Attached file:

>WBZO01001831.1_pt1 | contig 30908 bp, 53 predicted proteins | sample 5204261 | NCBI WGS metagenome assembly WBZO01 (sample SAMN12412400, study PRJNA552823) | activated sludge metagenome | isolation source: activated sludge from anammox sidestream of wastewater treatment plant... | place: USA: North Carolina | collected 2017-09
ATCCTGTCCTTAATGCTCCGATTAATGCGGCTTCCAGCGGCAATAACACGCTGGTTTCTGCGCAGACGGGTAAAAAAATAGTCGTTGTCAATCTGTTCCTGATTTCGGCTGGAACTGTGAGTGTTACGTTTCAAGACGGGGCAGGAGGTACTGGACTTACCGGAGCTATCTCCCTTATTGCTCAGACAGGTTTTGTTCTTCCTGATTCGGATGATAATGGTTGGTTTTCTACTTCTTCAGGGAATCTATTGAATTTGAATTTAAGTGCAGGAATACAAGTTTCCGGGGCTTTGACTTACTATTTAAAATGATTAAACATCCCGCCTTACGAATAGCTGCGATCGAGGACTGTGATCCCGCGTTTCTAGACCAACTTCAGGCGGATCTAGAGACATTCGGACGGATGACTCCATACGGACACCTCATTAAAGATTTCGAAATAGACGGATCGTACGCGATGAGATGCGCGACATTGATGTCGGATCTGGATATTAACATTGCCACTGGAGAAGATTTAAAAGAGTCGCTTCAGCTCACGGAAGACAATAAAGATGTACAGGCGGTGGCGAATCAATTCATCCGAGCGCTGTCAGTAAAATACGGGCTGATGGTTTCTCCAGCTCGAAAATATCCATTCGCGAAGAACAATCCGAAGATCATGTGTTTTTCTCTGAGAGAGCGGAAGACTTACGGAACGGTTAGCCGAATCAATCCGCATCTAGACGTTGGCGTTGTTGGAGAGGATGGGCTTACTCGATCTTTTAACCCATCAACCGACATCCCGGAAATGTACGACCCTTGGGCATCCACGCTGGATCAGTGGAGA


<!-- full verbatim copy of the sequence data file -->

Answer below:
>WBZO01001831.1_pt1 | contig 30908 bp, 53 predicted proteins | sample 5204261 | NCBI WGS metagenome assembly WBZO01 (sample SAMN12412400, study PRJNA552823) | activated sludge metagenome | isolation source: activated sludge from anammox sidestream of wastewater treatment plant... | place: USA: North Carolina | collected 2017-09
ATCCTGTCCTTAATGCTCCGATTAATGCGGCTTCCAGCGGCAATAACACGCTGGTTTCTGCGCAGACGGGTAAAAAAATAGTCGTTGTCAATCTGTTCCTGATTTCGGCTGGAACTGTGAGTGTTACGTTTCAAGACGGGGCAGGAGGTACTGGACTTACCGGAGCTATCTCCCTTATTGCTCAGACAGGTTTTGTTCTTCCTGATTCGGATGATAATGGTTGGTTTTCTACTTCTTCAGGGAATCTATTGAATTTGAATTTAAGTGCAGGAATACAAGTTTCCGGGGCTTTGACTTACTATTTAAAATGATTAAACATCCCGCCTTACGAATAGCTGCGATCGAGGACTGTGATCCCGCGTTTCTAGACCAACTTCAGGCGGATCTAGAGACATTCGGACGGATGACTCCATACGGACACCTCATTAAAGATTTCGAAATAGACGGATCGTACGCGATGAGATGCGCGACATTGATGTCGGATCTGGATATTAACATTGCCACTGGAGAAGATTTAAAAGAGTCGCTTCAGCTCACGGAAGACAATAAAGATGTACAGGCGGTGGCGAATCAATTCATCCGAGCGCTGTCAGTAAAATACGGGCTGATGGTTTCTCCAGCTCGAAAATATCCATTCGCGAAGAACAATCCGAAGATCATGTGTTTTTCTCTGAGAGAGCGGAAGACTTACGGAACGGTTAGCCGAATCAATCCGCATCTAGACGTTGGCGTTGTTGGAGAGGATGGGCTTACTCGATCTTTTAACCCATCAACCGACATCCCGGAAATGTACGACCCTTGGGCATCCACGCTGGATCAGTGGAGA